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Pfizer’s COVID vaccine has revived its sagging reputation as a Big Pharma brand

February 2, 2022, 3:30 PM UTC

Pfizer has had a world-changing run after a long absence. By partnering with BioNTech on a groundbreaking COVID-19 vaccine, steering it through clinical trials at a record pace, and producing billions of doses amid massive need, World’s Most Admired Company No. 4 Pfizer earned peers’ rapturous admiration. That recognition is particularly striking because it’s been absent lately: The pharma mainstay hasn’t appeared on this list since 2006. Over a bumpy 15-year stretch, Pfizer’s new-drug pipeline dwindled, and an attempt to relocate to tax-friendly Ireland triggered angry political blowback. In engineering a historic medical victory, CEO Albert Bourla has rebalanced the reputational scales. (The vaccine has also been a financial triumph: Pfizer’s revenue is expected to double in 2021, to $82 billion.) 

Big Tech: What keeps it atop the polls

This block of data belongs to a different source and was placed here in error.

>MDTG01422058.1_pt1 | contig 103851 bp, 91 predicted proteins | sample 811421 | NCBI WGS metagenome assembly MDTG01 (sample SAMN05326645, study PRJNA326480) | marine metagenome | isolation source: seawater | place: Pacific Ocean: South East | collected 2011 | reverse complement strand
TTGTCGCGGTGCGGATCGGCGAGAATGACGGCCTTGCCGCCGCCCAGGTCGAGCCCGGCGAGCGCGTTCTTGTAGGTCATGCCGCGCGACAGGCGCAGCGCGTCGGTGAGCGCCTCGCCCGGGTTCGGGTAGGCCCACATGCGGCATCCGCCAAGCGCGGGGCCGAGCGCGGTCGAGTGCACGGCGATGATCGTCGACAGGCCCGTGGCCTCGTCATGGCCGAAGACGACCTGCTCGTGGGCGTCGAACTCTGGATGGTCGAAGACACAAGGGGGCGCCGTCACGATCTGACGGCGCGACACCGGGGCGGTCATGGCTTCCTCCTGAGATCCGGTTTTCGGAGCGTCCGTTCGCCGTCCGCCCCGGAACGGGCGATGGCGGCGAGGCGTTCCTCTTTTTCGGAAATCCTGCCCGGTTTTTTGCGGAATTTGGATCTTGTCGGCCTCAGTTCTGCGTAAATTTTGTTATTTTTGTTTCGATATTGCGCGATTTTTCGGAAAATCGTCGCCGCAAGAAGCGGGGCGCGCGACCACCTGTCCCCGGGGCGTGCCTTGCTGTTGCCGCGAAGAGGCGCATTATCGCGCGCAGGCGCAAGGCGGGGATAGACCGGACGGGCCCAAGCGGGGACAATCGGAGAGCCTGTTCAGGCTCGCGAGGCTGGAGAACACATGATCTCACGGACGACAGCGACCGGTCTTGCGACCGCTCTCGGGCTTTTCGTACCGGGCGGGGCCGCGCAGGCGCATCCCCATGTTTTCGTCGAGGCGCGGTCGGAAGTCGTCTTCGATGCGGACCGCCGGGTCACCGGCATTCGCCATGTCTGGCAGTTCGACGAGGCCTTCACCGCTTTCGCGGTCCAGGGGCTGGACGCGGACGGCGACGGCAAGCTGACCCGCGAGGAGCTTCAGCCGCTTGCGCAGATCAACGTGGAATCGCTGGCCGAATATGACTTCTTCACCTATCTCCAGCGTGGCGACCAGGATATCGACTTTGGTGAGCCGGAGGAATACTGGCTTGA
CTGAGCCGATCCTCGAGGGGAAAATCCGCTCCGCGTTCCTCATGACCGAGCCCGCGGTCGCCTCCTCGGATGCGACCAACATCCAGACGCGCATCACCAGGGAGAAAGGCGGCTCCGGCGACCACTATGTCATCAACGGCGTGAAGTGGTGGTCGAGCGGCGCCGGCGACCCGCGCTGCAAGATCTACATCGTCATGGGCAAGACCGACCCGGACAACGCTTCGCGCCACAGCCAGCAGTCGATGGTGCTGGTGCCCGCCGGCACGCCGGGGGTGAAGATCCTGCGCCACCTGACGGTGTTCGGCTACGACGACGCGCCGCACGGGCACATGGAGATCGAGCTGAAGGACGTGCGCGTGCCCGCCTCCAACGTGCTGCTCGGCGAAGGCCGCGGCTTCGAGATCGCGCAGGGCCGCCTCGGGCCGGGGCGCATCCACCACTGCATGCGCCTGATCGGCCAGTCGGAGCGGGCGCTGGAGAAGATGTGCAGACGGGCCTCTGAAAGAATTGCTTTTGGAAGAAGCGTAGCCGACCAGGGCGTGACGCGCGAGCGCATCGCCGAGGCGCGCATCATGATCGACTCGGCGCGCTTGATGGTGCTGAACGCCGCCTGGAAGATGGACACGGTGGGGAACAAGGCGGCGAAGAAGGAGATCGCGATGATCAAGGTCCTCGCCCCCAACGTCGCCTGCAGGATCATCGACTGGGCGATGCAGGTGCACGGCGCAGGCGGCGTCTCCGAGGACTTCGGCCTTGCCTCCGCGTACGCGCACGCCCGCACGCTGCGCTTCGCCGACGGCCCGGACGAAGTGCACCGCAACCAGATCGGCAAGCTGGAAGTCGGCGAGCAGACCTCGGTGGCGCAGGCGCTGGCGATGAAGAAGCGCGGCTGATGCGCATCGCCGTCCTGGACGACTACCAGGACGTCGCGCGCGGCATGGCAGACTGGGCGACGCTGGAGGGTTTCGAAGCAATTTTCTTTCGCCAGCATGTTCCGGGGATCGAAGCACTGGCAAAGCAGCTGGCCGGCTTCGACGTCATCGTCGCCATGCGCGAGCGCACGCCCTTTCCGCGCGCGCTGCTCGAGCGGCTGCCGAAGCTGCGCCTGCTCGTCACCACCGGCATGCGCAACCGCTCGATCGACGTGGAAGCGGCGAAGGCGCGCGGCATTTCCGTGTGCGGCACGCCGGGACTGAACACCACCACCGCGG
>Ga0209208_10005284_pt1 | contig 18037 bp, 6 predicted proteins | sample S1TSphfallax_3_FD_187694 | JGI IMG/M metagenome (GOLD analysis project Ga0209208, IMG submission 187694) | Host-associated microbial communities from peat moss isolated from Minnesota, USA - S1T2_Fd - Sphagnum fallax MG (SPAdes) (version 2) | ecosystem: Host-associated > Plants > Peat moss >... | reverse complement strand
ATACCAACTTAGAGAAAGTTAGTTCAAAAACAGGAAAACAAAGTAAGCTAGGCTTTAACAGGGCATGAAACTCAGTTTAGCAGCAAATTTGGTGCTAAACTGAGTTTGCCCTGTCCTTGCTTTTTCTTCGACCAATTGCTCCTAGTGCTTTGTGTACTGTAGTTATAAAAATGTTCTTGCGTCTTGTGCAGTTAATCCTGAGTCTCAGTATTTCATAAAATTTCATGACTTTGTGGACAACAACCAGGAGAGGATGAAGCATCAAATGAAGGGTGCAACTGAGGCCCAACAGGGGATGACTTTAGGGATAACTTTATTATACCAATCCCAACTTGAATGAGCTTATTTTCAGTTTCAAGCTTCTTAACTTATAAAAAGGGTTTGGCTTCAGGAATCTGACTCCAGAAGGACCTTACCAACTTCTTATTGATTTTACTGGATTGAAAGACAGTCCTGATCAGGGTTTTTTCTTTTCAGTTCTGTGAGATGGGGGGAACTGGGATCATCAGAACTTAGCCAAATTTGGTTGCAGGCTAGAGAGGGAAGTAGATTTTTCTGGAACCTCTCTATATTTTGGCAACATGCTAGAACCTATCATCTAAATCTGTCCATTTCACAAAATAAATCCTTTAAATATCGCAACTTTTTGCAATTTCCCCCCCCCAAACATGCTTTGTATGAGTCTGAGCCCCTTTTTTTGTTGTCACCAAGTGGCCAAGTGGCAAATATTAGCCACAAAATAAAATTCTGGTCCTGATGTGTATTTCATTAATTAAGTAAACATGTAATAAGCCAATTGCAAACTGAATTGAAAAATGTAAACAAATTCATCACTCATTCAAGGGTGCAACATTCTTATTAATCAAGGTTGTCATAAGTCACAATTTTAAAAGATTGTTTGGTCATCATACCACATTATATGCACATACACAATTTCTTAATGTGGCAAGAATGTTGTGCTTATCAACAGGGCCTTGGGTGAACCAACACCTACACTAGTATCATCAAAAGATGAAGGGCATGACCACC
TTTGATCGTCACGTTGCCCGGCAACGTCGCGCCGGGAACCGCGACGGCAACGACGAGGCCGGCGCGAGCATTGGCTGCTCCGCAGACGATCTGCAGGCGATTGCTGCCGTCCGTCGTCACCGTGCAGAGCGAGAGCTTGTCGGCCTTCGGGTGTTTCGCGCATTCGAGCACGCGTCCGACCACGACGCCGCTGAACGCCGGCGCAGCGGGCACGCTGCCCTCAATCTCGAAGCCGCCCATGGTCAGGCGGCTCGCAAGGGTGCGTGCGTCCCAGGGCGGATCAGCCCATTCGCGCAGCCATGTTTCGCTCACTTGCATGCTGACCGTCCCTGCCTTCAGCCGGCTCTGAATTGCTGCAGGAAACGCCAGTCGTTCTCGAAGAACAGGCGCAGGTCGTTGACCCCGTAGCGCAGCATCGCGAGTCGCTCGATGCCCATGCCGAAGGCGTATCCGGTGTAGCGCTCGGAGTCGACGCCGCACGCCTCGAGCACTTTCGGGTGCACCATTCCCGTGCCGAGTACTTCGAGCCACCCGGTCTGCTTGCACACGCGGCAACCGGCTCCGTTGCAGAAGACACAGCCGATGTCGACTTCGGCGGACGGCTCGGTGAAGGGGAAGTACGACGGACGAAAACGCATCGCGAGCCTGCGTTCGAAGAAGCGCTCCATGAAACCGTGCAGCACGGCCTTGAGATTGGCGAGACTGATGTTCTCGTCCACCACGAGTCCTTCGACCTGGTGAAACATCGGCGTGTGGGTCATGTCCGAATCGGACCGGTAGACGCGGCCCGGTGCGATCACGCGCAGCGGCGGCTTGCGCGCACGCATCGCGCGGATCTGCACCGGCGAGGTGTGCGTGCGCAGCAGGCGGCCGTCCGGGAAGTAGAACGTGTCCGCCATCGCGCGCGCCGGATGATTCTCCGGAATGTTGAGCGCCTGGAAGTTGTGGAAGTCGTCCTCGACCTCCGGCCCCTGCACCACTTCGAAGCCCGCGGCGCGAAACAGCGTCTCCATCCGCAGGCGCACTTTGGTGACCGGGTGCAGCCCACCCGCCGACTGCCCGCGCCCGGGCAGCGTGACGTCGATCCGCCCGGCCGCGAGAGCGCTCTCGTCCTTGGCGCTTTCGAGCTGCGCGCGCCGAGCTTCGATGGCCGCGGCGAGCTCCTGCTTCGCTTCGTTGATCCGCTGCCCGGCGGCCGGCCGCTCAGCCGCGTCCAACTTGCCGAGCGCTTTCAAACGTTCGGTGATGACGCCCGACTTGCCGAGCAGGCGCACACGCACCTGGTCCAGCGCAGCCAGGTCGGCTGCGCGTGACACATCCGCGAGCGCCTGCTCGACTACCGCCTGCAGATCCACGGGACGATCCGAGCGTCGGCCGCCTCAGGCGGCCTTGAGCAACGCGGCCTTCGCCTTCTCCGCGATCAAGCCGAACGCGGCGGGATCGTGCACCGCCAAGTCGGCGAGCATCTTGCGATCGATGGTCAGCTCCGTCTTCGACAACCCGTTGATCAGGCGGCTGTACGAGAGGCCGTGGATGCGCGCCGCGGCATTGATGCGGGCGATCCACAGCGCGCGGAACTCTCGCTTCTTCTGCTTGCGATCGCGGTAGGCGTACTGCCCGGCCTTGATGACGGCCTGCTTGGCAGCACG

Massive scale helps explain why Apple, Amazon, and Microsoft own the Most Admired podium: Combined, they’re on track to generate more than $1 trillion in revenue this fiscal year. But insider polling shows that each wins respect for different strengths. Apple’s meticulously designed devices earn it top marks for product quality. Amazon scores highest of the three for innovation, as befits a pioneer in fields as diverse as video streaming and the enterprise cloud. And Microsoft scores highest for quality of management—a tribute to Satya Nadella, whom poll respondents voted the most underrated CEO for the sixth straight year.

From left: Karen Lynch, CVS; Carol Tomé, UPS; Thasunda Brown Duckett, TIAA; Julie Sweet, Accenture.
Jeffery Salter—Redux Pictures; Joe Scarnici—Getty Images; Courtesy of Accenture; Courtesy of UPS

Women CEOs: A welcome change in the corner office
We’re sorry to say that the Most Admired Companies list reflects the lack of gender diversity among big-company CEOs: About 6.6% of the top finishers are led by women, compared with 8.4% for the Fortune 500. But in a sign of recent progress, the women CEOs on the list each claimed the top job in the past three years, and each is the first woman to lead her company. They include Accenture’s Julie Sweet (who became CEO in September 2019); Carol Tomé of UPS (June 2020); Karen Lynch of CVS Health (February 2021); and Thasunda Brown Duckett of TIAA (May 2021). All four rank in the top 10 of Fortune’s Most Powerful Women list; Lynch is No. 1.

A version of this article appears in the February/March issue of Fortune with the headline, “Reputation matters: More about the new faces and longtime winners in our annual ranking.”

See Fortune‘s full 2022 list of the World’s Most Admired Companies.